The same blend is urgently needed in the rest of our industry before it shrinks still further or passes into foreign hands.  To revive our manfacturing industry, on which all else depends, we need above all a national commitment to making it happen.  If we cease in any meaningful sense to be an independent nation, it cannot happen.

We need specific measures, such as the power to protect ourselves against foreign dumping of products – power which we have lost to the EC.  Above all, we need to convince our young people that we are still in business as a nation and that it is their duty, as well as in their interest, to help us survive.

Without this commitment to our independent future our most talented people will drift away to the industrial heartlands of Germany and the USA; already German firms are actively recruiting our engineering and science graduates, while the flow to the USA continues, as any visitors to the hi-tech industries of California will find.  Of course, free people have a right to move to other countries.  but it is folly then to give these countries the right to fashion your economic policy and determine your currency.

A suggestion three months ago by Mr Andriessen, the Dutch EC commissioner, that we and the Danes should resume membership of an enlarged European Free Trade Association (EFTA) linked to the EC in a wider European Economic System (EES), offers us everything we could possibly want, though derided by the Foreign Office.  This is clearly the way to accommodate our own deep desire to remain independent, the aspirations of the newly-independent nations of Eastern Europe, Denmark’s wish to rejoin Scandinavia, and the desire of the other ten EC countries to unite.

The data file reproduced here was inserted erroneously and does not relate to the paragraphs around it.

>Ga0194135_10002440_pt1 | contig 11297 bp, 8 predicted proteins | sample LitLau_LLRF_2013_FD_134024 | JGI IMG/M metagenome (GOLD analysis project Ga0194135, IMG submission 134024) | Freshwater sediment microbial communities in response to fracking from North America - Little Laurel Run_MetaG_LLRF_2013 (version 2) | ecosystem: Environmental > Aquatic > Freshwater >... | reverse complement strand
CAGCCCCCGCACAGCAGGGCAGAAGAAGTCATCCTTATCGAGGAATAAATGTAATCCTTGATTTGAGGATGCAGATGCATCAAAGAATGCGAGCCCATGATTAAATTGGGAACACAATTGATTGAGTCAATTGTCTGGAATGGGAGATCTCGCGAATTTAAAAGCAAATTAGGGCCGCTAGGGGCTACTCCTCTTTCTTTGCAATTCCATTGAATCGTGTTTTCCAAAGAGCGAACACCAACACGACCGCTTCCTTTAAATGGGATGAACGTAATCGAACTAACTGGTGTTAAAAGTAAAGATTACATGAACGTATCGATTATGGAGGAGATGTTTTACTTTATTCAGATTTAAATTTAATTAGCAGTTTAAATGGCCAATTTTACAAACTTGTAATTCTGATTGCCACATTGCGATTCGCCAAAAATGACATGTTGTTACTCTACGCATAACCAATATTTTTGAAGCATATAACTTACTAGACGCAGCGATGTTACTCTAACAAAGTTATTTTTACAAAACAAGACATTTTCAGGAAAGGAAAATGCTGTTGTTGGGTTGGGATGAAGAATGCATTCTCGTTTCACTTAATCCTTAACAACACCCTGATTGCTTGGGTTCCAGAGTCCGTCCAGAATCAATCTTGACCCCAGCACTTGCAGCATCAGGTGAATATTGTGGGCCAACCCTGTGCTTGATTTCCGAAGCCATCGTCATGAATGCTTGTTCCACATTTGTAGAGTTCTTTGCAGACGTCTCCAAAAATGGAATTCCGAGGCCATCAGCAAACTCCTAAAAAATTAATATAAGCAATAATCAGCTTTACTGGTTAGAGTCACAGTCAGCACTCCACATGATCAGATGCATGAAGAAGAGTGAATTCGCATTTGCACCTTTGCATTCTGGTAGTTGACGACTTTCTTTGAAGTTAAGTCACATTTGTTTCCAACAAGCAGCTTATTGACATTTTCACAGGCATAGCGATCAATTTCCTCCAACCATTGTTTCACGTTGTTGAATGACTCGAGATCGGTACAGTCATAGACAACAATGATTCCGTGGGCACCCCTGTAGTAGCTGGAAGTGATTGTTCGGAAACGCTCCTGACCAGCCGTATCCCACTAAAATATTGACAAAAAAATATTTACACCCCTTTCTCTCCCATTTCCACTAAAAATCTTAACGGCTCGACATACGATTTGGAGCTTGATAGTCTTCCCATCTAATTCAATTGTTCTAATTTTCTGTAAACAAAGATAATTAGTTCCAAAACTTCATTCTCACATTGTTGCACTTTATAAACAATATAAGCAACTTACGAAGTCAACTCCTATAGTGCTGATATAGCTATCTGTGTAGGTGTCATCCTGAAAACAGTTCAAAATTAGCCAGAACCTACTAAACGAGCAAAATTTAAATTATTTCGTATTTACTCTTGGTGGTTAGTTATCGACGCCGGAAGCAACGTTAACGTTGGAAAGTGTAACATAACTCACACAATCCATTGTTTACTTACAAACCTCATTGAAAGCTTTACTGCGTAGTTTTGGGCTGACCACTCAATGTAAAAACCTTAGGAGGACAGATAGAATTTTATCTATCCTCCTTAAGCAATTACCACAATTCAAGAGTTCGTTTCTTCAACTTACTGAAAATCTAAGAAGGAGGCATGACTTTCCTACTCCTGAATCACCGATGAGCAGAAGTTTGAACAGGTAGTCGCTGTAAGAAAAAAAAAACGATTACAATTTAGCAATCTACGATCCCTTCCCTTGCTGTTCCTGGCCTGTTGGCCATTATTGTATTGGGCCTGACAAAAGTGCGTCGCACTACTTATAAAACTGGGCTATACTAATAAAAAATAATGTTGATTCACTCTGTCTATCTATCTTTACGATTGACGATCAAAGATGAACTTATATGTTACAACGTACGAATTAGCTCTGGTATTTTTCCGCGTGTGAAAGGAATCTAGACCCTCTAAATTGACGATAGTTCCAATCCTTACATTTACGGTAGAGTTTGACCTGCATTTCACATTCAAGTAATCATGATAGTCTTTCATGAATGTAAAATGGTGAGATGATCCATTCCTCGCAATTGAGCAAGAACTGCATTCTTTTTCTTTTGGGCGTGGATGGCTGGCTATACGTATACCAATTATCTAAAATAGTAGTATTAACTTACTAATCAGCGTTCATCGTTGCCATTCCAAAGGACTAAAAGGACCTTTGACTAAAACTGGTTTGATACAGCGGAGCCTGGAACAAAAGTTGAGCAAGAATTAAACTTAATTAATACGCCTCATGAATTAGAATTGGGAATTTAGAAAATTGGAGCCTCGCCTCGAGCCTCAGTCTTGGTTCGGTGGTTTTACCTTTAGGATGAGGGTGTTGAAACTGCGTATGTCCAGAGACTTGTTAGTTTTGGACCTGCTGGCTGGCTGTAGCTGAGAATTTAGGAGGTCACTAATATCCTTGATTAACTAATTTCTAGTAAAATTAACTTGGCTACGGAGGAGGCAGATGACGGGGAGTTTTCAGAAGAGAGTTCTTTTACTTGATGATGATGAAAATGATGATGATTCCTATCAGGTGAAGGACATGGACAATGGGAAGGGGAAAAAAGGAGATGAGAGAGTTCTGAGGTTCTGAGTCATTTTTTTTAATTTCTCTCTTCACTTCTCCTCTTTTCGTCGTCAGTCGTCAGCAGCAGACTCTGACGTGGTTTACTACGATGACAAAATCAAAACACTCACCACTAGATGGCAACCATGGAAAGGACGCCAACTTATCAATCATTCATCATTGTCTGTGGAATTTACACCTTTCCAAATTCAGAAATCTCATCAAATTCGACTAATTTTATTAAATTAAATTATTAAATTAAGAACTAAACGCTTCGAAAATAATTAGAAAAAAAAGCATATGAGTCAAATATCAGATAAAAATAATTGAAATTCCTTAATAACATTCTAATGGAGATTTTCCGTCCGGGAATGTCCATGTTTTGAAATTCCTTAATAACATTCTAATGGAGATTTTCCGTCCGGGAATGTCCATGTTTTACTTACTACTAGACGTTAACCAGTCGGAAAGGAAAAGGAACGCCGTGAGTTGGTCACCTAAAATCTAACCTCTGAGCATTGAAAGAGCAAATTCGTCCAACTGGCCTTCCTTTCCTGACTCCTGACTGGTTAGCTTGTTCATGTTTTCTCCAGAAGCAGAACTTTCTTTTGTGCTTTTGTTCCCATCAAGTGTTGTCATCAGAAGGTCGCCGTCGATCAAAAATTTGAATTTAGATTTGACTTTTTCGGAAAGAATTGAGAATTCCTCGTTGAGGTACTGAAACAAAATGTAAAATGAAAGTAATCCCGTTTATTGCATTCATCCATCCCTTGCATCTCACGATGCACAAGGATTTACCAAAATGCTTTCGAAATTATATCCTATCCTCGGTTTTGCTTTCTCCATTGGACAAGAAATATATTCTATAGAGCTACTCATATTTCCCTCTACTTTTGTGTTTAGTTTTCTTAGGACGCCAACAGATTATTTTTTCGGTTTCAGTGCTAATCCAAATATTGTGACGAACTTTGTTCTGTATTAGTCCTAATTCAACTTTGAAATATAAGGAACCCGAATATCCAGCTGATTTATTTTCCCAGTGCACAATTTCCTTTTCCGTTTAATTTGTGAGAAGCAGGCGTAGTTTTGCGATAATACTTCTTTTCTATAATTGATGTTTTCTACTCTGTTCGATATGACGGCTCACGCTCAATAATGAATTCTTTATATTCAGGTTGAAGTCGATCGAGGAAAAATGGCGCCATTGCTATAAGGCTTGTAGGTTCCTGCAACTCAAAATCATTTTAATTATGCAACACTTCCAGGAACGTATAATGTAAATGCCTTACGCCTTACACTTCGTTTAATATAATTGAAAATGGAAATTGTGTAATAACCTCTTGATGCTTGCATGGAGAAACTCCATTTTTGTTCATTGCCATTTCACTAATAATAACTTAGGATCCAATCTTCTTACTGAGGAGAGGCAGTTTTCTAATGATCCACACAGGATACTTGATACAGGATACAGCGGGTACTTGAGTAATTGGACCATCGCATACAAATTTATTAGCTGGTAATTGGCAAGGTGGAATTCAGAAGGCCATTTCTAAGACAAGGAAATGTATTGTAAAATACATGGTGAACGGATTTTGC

From this position we could trade freely with the rest of Europe and engage in sensible, non-bureaucratic, technical co-operation through the Eureka programme.  We could arrange our own trade agreements with the rest of the world, reduce food bills and balance of payments deficit and exploit our unique links of language and history with the Pacific basin – centre of more than half the world’s manufacture.